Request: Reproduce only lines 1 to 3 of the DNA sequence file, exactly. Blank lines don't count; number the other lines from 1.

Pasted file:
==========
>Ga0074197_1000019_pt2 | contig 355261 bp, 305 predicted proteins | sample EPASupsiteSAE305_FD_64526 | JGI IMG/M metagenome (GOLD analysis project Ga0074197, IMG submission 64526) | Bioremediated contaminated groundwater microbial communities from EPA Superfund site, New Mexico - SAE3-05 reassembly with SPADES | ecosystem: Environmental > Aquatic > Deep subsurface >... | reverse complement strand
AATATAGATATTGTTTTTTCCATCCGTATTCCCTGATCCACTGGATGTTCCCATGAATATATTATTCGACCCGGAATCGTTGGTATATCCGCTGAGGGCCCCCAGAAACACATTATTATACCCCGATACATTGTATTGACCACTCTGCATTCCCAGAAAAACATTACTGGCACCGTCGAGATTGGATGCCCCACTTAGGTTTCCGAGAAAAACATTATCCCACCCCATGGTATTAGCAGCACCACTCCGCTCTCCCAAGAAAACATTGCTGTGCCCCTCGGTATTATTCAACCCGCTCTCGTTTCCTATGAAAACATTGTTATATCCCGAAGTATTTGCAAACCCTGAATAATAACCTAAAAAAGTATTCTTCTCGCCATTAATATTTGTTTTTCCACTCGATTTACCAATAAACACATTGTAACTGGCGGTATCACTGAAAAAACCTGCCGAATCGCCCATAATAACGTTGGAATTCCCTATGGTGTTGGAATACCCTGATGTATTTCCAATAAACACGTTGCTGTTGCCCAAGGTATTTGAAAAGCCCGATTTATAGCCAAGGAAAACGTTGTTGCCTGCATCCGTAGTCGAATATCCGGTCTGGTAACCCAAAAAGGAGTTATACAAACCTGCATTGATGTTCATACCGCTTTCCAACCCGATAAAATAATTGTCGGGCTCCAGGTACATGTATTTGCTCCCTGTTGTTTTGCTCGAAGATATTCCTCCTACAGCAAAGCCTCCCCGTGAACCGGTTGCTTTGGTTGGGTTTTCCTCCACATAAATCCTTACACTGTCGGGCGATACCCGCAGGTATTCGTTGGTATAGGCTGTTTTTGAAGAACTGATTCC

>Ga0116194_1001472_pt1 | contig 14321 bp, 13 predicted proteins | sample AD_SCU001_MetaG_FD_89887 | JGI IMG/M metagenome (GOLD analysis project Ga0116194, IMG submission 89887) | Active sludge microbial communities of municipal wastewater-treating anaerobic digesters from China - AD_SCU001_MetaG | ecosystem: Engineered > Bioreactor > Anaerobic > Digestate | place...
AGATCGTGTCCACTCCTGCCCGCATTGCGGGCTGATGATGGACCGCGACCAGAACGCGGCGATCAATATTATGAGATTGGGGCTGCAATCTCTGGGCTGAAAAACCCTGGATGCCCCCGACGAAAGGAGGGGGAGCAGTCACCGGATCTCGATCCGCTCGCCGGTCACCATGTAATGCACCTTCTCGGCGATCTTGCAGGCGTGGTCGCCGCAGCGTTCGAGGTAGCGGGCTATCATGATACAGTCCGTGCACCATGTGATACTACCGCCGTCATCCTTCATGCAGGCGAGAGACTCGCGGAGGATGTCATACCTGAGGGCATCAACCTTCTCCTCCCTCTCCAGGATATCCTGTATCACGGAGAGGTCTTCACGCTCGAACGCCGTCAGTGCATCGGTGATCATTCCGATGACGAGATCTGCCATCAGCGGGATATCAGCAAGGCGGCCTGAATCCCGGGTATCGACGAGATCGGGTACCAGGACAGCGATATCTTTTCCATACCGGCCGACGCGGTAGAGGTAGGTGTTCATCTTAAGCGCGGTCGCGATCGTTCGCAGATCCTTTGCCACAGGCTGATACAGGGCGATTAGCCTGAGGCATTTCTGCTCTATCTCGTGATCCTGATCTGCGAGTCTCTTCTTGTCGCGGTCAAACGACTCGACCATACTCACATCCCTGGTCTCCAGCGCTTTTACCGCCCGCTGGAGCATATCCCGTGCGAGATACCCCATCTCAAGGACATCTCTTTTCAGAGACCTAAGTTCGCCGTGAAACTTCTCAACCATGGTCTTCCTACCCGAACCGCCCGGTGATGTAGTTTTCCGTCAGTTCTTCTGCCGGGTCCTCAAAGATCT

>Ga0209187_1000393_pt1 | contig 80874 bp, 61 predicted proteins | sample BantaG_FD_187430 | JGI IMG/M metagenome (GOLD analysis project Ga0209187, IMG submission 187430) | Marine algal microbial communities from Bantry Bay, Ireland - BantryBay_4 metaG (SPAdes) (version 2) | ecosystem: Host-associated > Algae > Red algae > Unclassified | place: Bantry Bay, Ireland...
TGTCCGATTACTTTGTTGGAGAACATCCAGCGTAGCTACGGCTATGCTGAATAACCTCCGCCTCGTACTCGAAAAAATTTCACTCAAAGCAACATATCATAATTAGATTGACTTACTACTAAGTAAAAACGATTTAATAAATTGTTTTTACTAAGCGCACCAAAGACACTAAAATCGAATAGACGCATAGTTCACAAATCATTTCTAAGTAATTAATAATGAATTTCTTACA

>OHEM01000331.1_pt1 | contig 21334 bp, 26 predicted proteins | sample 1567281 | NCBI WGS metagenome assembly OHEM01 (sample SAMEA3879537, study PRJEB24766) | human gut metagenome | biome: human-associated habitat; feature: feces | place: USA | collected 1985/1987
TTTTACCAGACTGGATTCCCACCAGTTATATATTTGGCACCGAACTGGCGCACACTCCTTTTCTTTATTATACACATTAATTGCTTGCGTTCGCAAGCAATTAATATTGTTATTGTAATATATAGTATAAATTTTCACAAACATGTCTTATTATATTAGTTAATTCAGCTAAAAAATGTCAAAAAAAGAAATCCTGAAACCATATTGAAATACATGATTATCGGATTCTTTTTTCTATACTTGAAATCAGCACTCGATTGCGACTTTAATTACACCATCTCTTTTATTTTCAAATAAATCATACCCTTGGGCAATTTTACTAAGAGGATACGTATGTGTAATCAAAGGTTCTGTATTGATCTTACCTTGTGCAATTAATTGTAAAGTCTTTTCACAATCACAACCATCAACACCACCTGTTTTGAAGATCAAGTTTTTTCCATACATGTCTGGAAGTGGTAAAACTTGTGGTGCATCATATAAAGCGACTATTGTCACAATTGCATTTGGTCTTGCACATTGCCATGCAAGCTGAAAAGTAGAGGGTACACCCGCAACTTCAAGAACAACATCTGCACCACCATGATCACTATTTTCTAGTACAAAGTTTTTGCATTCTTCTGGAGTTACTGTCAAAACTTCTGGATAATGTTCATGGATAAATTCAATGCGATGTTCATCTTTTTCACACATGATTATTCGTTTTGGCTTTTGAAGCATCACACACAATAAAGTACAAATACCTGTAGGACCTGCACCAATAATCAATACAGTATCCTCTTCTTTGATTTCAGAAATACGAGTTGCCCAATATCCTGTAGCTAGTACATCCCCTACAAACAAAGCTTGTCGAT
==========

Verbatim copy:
>Ga0074197_1000019_pt2 | contig 355261 bp, 305 predicted proteins | sample EPASupsiteSAE305_FD_64526 | JGI IMG/M metagenome (GOLD analysis project Ga0074197, IMG submission 64526) | Bioremediated contaminated groundwater microbial communities from EPA Superfund site, New Mexico - SAE3-05 reassembly with SPADES | ecosystem: Environmental > Aquatic > Deep subsurface >... | reverse complement strand
AATATAGATATTGTTTTTTCCATCCGTATTCCCTGATCCACTGGATGTTCCCATGAATATATTATTCGACCCGGAATCGTTGGTATATCCGCTGAGGGCCCCCAGAAACACATTATTATACCCCGATACATTGTATTGACCACTCTGCATTCCCAGAAAAACATTACTGGCACCGTCGAGATTGGATGCCCCACTTAGGTTTCCGAGAAAAACATTATCCCACCCCATGGTATTAGCAGCACCACTCCGCTCTCCCAAGAAAACATTGCTGTGCCCCTCGGTATTATTCAACCCGCTCTCGTTTCCTATGAAAACATTGTTATATCCCGAAGTATTTGCAAACCCTGAATAATAACCTAAAAAAGTATTCTTCTCGCCATTAATATTTGTTTTTCCACTCGATTTACCAATAAACACATTGTAACTGGCGGTATCACTGAAAAAACCTGCCGAATCGCCCATAATAACGTTGGAATTCCCTATGGTGTTGGAATACCCTGATGTATTTCCAATAAACACGTTGCTGTTGCCCAAGGTATTTGAAAAGCCCGATTTATAGCCAAGGAAAACGTTGTTGCCTGCATCCGTAGTCGAATATCCGGTCTGGTAACCCAAAAAGGAGTTATACAAACCTGCATTGATGTTCATACCGCTTTCCAACCCGATAAAATAATTGTCGGGCTCCAGGTACATGTATTTGCTCCCTGTTGTTTTGCTCGAAGATATTCCTCCTACAGCAAAGCCTCCCCGTGAACCGGTTGCTTTGGTTGGGTTTTCCTCCACATAAATCCTTACACTGTCGGGCGATACCCGCAGGTATTCGTTGGTATAGGCTGTTTTTGAAGAACTGATTCC

>Ga0116194_1001472_pt1 | contig 14321 bp, 13 predicted proteins | sample AD_SCU001_MetaG_FD_89887 | JGI IMG/M metagenome (GOLD analysis project Ga0116194, IMG submission 89887) | Active sludge microbial communities of municipal wastewater-treating anaerobic digesters from China - AD_SCU001_MetaG | ecosystem: Engineered > Bioreactor > Anaerobic > Digestate | place...